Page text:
The Detroit Zoo Harp Seal
The Detroit Zoo's one-and-only harp seal, 3-year-old Pequot – is believed to have a congenital defect which caused him to go blind. Pequot was found stranded in August of 2009 on a Massachusetts beach. He was taken to the Mystic Aquarium in Connecticut and then transferred to Detroit in December 2009. Visitors of the Arctic Ring of Life can see Pequot swimming among the Zoo's grey and harbor seals. The Arctic Ring of Life is North America's largest polar bear exhibit, which also houses arctic foxes. This state-of-the-art, interactive facility encompasses over four acres of outdoor and indoor exhibits. The most unique feature is the spectacular 70-foot-long Frederick and Barbara Erb Polar Passage, a clear tunnel that takes visitors underneath diving and swimming polar bears and seals. This award-winning habitat was named the second-best exhibit at any zoo in the U.S. by The Intrepid Traveler's guide to America's Best Zoos.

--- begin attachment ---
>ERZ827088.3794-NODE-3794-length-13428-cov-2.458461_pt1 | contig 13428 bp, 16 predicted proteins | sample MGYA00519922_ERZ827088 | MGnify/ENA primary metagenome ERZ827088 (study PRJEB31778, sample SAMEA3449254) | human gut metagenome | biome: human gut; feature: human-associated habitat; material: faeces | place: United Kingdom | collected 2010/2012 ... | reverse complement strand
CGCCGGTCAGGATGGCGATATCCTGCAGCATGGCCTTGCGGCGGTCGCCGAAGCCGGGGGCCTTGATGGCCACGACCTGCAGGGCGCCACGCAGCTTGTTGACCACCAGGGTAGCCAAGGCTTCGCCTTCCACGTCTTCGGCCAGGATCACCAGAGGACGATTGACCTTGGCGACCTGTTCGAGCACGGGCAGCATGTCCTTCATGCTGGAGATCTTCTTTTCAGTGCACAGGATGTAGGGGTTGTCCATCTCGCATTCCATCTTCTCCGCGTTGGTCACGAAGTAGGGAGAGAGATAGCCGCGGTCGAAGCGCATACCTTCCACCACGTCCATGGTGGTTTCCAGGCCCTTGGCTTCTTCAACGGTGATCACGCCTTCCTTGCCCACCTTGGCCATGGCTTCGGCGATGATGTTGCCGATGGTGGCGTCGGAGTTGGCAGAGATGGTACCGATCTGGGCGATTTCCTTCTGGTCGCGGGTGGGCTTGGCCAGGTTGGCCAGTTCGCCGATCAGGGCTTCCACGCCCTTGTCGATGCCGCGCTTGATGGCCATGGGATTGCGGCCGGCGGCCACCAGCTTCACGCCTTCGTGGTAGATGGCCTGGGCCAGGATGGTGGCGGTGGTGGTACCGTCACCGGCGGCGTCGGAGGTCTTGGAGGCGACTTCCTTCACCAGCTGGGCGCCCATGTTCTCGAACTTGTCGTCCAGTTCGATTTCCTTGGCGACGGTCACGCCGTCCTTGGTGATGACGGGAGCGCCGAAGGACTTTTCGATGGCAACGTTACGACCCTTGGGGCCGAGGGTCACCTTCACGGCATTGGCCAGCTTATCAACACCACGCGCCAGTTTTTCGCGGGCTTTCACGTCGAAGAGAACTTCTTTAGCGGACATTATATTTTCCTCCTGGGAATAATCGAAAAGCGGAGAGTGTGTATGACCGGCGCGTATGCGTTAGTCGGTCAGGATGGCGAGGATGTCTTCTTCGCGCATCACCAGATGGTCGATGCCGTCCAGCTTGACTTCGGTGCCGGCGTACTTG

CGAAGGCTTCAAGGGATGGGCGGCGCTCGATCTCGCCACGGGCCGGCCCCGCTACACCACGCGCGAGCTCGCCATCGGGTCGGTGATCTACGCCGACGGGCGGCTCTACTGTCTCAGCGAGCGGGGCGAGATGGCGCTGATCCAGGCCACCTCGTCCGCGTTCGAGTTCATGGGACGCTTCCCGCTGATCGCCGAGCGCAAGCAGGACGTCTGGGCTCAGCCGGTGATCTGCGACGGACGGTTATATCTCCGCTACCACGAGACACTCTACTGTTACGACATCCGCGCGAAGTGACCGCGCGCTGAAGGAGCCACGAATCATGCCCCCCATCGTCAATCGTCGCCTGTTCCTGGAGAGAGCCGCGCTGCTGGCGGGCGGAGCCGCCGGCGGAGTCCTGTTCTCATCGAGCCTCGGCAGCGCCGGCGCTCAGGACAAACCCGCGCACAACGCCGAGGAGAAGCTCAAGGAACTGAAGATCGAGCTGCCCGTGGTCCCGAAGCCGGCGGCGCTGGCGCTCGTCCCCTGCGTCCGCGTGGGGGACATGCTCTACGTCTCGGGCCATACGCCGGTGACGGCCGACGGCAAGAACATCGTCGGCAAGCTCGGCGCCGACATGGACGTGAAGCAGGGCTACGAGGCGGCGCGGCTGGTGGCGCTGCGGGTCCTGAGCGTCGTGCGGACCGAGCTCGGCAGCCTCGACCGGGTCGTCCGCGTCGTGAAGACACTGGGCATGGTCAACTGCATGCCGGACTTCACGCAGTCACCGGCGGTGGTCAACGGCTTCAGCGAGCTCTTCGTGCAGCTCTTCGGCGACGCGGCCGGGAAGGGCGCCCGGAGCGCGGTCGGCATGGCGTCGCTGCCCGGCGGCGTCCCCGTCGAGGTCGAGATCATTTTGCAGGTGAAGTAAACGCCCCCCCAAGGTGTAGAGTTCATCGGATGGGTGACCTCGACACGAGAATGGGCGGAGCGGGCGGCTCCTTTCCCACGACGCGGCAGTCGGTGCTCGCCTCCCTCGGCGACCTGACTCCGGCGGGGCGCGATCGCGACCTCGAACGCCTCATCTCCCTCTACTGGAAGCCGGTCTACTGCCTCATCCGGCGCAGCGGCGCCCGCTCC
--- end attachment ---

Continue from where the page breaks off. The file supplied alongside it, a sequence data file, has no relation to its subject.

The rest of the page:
The harp seal has a dark, saddle-like marking on the back and sides of its light-yellow and gray body, which is why it is also known as a saddleback seal. It has a stout body with front flippers that have thick claws and hind flippers that are used for swimming. To move on land, a harp seal will pull itself forward with its front flippers. Pups are known by their snow-white fur.
Scientific name: Pagophilus groenlandicus
Continent: The northern-most parts of North America, Asia and Europe
Habitat: Arctic pack ice
Size: 5-6 feet long
Weight: Up to 400 pounds
Diet: The harp seal is a carnivore and eats various fish and invertebrates such as arctic and polar cod and krill.
Reproduction: Gestation 11.5 months; single pup
Lifespan: 35 years
Conservation Status: Least Concern